The Field Guide project apparently consists of creating a fictional character with a Twitter account that helps me solve/analyze a specific topic related to the social media —a (pretend) mentor, if you will. The part that got me excited the most is obviously the character creation. Last week, when everyone else was working on the GIF activity in the class, I was fortunate enough to work on that character creation thing instead… because my computer had died —basically ran out of battery because of the streaming. You can see some sketches that I did on my notebook below.
The idea of using a seal as the character came from one of my earlier blog posts in which I used the figurative way of describing the internet as a “digital sea”. I figured that I could take that metaphorical approach a step further and possibly use various sea-creatures as representation of certain personalities on the internet, particularly the type of social media users (e.g., the trolls in comment sections as piranhas in “digital sea”). Below is the final form of the main character.
So, the story that I’m planning on is about that character, currently named Porter Phoca, closing up his Alchemist Laboratory in order to go on a journey to examine those sea-creatures I’ve mentioned above. He’ll keep in touch with me, as an ongoing story of sorts, and attempt to analyze their “behaviors”. The theme of the story is digital dualism, which is described as “the belief that online and offline are separate and distinct realms” in the article titled The Straw Man of Digital Dualism by John Suler. I’ll probably go more in-depth in my upcoming Field Guide post about that theme but you can probably imagine where I’m actually going with this; people becoming “sea-creatures” inside that “digital sea”. Are they the alternative personalities, or merely the same ones that believe otherwise? It’ll be interesting to study/play with potential answers —I personally do not have one as of now. I have to say that I’m really excited to be working on this project. I even have an interesting sort of ending in mind for this WIP “story”. Though, I prefer not to spoil it for the time being. Hopefully, the result will end up as interesting as it sounds… or looks in my head, I guess.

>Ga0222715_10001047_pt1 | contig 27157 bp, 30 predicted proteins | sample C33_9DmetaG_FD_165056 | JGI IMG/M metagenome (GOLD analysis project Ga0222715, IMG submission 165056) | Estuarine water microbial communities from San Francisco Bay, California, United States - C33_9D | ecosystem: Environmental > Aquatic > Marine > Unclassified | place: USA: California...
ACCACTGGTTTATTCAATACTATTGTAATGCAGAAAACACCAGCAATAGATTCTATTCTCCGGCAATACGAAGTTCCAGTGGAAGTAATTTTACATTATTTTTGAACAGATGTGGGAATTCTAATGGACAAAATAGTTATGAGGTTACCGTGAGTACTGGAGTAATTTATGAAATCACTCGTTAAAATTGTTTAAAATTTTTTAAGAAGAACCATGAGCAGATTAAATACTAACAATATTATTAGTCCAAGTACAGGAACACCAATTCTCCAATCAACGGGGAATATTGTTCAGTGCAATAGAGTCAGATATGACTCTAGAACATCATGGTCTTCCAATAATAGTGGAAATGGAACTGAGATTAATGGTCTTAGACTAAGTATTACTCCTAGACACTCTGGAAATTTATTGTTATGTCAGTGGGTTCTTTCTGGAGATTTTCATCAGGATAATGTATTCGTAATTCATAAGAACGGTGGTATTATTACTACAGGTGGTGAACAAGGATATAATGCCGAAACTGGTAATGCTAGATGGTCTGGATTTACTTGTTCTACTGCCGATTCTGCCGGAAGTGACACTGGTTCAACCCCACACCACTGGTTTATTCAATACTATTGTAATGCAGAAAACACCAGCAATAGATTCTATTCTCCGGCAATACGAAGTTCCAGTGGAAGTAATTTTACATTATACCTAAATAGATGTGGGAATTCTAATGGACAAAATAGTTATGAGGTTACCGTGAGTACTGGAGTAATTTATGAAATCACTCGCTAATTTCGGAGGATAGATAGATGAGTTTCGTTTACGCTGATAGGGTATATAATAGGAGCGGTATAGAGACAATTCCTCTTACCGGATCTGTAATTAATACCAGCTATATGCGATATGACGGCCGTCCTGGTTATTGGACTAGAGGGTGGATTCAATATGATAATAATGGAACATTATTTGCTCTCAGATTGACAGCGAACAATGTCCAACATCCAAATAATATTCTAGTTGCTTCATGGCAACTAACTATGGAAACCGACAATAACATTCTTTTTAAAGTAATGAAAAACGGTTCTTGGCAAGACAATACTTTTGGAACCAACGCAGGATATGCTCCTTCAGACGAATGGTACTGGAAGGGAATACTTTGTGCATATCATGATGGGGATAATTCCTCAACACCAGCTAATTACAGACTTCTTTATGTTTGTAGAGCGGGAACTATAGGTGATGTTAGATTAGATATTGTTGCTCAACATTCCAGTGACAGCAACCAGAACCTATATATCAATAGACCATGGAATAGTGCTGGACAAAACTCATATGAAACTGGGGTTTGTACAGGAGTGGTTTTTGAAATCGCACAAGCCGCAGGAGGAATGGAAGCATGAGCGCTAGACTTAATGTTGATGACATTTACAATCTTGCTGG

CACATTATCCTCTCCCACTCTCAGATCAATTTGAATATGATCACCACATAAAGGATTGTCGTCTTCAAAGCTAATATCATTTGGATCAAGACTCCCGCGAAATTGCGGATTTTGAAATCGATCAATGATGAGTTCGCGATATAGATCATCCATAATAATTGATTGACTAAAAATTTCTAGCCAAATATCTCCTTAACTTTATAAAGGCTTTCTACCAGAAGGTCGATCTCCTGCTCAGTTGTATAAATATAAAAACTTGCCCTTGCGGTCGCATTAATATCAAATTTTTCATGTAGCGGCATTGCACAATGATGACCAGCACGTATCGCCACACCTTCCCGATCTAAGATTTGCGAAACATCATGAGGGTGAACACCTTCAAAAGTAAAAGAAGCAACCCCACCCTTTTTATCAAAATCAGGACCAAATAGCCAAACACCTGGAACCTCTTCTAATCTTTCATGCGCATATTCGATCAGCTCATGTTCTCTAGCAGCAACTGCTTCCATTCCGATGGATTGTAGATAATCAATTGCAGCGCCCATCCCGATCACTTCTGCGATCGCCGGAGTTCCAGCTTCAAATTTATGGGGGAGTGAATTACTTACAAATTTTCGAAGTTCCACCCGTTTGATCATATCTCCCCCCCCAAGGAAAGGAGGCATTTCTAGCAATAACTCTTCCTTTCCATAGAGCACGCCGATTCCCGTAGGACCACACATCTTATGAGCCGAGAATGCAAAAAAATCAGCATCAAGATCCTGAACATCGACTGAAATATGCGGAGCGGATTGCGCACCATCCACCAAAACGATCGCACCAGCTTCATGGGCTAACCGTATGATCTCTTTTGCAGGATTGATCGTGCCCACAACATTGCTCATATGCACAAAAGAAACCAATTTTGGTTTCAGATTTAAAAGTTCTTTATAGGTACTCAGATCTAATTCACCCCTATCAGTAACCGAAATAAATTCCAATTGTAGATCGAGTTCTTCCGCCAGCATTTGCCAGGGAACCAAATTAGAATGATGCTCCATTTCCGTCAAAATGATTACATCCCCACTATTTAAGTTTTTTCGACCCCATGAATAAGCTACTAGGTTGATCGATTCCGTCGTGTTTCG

It’s time to go on a journey!
The official class site for Dr. Mia Zamora’s Fall 2018 Electronic Literature course.